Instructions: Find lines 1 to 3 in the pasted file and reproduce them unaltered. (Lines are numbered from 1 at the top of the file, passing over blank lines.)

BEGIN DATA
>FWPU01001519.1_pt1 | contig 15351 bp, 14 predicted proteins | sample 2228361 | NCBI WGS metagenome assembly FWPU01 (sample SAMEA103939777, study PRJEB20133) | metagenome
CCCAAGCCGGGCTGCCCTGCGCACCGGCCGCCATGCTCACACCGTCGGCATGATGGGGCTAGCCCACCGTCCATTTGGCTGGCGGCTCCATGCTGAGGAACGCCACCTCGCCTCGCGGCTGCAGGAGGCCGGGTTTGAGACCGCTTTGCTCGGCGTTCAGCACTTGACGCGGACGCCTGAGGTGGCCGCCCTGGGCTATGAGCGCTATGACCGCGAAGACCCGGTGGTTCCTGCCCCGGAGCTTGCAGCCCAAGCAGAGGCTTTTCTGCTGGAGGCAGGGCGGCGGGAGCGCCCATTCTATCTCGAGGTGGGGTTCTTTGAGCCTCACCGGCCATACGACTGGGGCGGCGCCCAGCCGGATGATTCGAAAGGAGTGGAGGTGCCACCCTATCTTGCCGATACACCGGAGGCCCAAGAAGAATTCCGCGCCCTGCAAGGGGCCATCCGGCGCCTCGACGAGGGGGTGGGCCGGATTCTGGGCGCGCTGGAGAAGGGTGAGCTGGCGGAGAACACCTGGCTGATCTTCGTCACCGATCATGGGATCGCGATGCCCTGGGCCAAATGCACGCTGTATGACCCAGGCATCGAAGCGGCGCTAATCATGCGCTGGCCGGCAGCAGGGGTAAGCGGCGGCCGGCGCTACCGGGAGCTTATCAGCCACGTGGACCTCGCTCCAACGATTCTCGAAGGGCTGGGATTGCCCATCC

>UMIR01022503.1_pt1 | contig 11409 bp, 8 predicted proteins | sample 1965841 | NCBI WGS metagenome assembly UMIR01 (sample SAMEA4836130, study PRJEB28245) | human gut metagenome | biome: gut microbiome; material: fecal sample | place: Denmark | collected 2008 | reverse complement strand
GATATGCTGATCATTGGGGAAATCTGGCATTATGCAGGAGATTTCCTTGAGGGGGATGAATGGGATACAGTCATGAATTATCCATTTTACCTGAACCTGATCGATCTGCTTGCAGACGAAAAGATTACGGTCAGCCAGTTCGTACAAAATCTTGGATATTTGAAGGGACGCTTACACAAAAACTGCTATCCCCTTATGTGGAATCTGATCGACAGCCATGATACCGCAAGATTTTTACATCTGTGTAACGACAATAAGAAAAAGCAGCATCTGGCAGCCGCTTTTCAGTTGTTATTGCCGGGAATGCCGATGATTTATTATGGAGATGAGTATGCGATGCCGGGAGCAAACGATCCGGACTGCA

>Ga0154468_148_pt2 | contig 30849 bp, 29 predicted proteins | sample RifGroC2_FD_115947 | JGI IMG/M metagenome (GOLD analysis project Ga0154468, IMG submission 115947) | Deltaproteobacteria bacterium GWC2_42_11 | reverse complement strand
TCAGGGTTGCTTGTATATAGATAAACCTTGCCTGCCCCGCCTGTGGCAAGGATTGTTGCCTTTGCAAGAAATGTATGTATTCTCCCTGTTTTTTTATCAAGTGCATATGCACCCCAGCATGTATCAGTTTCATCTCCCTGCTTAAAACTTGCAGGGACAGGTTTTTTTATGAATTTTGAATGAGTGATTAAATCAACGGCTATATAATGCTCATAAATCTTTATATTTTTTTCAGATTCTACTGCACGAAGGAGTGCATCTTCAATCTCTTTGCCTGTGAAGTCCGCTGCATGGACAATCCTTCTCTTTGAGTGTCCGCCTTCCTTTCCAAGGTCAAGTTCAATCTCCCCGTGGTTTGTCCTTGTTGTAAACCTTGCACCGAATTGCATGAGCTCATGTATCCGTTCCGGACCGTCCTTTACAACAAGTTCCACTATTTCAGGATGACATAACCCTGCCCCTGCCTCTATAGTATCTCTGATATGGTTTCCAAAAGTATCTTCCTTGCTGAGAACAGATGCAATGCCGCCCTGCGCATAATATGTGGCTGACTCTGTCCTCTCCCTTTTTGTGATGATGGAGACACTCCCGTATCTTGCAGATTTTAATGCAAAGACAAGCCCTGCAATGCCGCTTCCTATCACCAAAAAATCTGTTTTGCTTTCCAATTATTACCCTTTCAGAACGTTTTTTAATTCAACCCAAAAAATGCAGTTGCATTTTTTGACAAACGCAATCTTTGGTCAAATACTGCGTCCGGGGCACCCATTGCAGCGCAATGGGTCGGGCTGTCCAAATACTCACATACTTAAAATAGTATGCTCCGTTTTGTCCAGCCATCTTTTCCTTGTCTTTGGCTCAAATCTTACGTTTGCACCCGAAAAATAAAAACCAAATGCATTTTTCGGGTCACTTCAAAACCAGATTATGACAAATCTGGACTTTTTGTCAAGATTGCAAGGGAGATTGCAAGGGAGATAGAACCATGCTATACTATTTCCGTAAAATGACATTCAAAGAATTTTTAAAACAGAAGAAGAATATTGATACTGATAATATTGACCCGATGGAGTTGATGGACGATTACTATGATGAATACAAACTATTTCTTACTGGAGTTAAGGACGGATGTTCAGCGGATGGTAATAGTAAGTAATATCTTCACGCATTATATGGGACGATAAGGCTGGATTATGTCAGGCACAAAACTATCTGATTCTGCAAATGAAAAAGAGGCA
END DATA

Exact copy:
>FWPU01001519.1_pt1 | contig 15351 bp, 14 predicted proteins | sample 2228361 | NCBI WGS metagenome assembly FWPU01 (sample SAMEA103939777, study PRJEB20133) | metagenome
CCCAAGCCGGGCTGCCCTGCGCACCGGCCGCCATGCTCACACCGTCGGCATGATGGGGCTAGCCCACCGTCCATTTGGCTGGCGGCTCCATGCTGAGGAACGCCACCTCGCCTCGCGGCTGCAGGAGGCCGGGTTTGAGACCGCTTTGCTCGGCGTTCAGCACTTGACGCGGACGCCTGAGGTGGCCGCCCTGGGCTATGAGCGCTATGACCGCGAAGACCCGGTGGTTCCTGCCCCGGAGCTTGCAGCCCAAGCAGAGGCTTTTCTGCTGGAGGCAGGGCGGCGGGAGCGCCCATTCTATCTCGAGGTGGGGTTCTTTGAGCCTCACCGGCCATACGACTGGGGCGGCGCCCAGCCGGATGATTCGAAAGGAGTGGAGGTGCCACCCTATCTTGCCGATACACCGGAGGCCCAAGAAGAATTCCGCGCCCTGCAAGGGGCCATCCGGCGCCTCGACGAGGGGGTGGGCCGGATTCTGGGCGCGCTGGAGAAGGGTGAGCTGGCGGAGAACACCTGGCTGATCTTCGTCACCGATCATGGGATCGCGATGCCCTGGGCCAAATGCACGCTGTATGACCCAGGCATCGAAGCGGCGCTAATCATGCGCTGGCCGGCAGCAGGGGTAAGCGGCGGCCGGCGCTACCGGGAGCTTATCAGCCACGTGGACCTCGCTCCAACGATTCTCGAAGGGCTGGGATTGCCCATCC

>UMIR01022503.1_pt1 | contig 11409 bp, 8 predicted proteins | sample 1965841 | NCBI WGS metagenome assembly UMIR01 (sample SAMEA4836130, study PRJEB28245) | human gut metagenome | biome: gut microbiome; material: fecal sample | place: Denmark | collected 2008 | reverse complement strand